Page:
I clearly didn't give him half the credit he has proven to be due. I've drummed into him to "always be behind the gun" from the start and true to form, he stayed there just behind my shoulder for the ~2-miles we walked, cross fields, under fences and over gates. Every time I raised the rifle onto the sticks, he would even drop back a pace or two and lie down. He was absolutely as good as gold and having seen two foxes (plus two roe does and several rabbits and hares) and not been able to get close enough or have them respond to a call, I was much relieved when finally able to get close enough to a third.



    He was absolutely beaming and most upset I wouldn't let him take the fox home to show mum. However, he's clearly brighter than I gave him credit for, as he said, "well at least let me take the tail Dad"

    Absolutely priceless and so glad I trusted the training he's already had and him being mature enough to assume the added responsibility. I'm still nervous about going after the deer on my own, especially with him in tow, but at least I know he will be fine and we can learn and enjoy gaining the experience together.
    bloody brilliant ive got three lads all grown now the have all shot but not took an interest in it my grandkids on the other hand pester me week in week out, so i wait for a shitty night and take one of them youngest is seven oldest thirteen and they love it, so just to keep a smile on his face for a few years more give him the tail, atb doug memories last forever,
    DONT START

  3. #3
    Well done mate....great read and an excellent result and lovely memories to cherish too...Hugh.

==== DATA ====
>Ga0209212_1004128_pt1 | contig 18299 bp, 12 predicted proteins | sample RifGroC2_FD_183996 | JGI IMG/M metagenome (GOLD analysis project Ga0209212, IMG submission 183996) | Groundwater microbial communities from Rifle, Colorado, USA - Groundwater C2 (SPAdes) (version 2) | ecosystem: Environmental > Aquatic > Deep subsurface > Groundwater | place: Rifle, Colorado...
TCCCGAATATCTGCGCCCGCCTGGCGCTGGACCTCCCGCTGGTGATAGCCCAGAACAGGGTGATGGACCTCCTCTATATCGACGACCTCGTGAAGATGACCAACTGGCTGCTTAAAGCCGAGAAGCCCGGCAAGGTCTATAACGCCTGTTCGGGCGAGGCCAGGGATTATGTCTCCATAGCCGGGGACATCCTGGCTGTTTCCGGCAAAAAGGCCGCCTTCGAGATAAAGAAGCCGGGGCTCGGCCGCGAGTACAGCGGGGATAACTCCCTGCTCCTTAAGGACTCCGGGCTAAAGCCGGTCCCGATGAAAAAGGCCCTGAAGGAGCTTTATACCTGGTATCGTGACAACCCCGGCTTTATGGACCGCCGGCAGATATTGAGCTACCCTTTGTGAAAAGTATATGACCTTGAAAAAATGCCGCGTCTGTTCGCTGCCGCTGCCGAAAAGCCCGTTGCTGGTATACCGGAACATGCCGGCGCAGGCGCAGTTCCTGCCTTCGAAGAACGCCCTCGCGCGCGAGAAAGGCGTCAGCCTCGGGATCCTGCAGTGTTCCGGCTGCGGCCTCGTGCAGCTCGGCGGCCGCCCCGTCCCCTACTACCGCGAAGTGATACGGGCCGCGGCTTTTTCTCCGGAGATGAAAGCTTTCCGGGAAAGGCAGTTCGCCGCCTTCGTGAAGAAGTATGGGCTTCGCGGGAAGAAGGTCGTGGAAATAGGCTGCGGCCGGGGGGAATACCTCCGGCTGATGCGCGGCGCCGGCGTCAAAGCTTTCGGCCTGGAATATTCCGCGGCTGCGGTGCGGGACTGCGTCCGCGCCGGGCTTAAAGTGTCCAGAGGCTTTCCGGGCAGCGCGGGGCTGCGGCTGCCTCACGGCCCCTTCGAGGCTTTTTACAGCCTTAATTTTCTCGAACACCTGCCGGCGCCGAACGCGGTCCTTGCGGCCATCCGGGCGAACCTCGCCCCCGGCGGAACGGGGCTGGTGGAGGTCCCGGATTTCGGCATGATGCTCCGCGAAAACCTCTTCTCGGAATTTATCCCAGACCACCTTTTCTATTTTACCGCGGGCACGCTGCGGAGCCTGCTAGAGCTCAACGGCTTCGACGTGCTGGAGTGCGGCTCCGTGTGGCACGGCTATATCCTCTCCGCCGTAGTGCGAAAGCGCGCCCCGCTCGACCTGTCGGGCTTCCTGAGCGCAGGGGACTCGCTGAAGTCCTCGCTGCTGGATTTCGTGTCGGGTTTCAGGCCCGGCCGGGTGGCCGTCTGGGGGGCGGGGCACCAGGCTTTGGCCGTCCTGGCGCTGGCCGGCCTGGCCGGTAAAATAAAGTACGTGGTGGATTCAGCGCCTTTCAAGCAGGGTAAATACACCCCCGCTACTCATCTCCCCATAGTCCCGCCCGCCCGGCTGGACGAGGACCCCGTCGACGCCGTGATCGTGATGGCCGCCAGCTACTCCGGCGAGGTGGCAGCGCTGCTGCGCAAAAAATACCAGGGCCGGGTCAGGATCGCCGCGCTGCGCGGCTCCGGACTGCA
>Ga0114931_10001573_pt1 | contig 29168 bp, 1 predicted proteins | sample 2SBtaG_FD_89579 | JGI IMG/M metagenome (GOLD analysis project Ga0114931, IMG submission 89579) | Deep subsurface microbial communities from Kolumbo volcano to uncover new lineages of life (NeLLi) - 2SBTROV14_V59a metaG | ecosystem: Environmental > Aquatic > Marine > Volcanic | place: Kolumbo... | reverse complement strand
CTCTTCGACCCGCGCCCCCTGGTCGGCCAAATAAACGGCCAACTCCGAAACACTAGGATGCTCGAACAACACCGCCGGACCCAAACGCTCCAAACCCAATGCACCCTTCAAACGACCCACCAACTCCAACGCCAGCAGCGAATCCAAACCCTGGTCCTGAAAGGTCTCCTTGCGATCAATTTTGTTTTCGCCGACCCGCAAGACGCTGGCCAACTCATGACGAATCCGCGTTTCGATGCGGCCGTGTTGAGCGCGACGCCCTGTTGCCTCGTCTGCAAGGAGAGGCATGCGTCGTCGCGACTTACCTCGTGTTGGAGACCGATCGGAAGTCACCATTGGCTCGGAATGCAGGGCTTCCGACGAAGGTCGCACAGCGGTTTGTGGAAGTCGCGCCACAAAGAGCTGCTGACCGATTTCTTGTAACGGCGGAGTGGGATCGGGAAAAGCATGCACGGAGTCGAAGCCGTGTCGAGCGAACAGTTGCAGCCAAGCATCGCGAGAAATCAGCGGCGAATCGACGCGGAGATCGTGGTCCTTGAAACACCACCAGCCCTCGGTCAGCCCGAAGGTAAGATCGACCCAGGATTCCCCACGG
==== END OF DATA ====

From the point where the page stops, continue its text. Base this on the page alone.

4. #4
    Great result and well done with your dsc1 to

  5. #5
    Excellent stuff! My grandson has just had his 2nd birthday - how much longer before I can take him out foxing, I wonder?

  6. #6
    Thanks and too true Doug and Hugh, getting out and sharing the passion with the bairns really is something else. The tail is in the shed until the rest of the organic material stops smelling. Not sure the missus would be too happy with him (or me) if he had it in his bedroom sooner

    Thanks Simon, didn't get to celebrate last weekend as had already had the weeks vino ration, but will certainly be making up for it tonight

    Cheers Paddy and just get one of these and crack on


  7. #7
    Quote Originally Posted by tjm160 View Post
    Cheers Paddy and just get one of these and crack on
    I think that'd be just the job for my Good Lady!

  8. #8
    lol, well, all the other pics I could find were of ladies. I'm not sure the Badger Conservation Society would be very pleased with me borrowing the only one I could find of a bloke using, but needs must

  9. #9
    Click image for larger version. 

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ID:	40283last summer my daughter who was 8 at the time came out for a walk with us, just as we were heading back to the car as the last rays of light were dissapearing from the sky she spotted this fox, i couldn't shoot it at first as it was on the brow of the field. i explained this to her & then she just started squeaking with her lips on the back of her hand... the fox run in like she was calling the dog! she was beaming for days after!!

  10. #10
    Excellent write up and kudos for bringing another young hunter along too. Just watch him taking the tail into show and tell at school - could be a fun discussion with the teacher haha.

    I think it's a great opportunity to buy him an air rifle as a belated birthday present!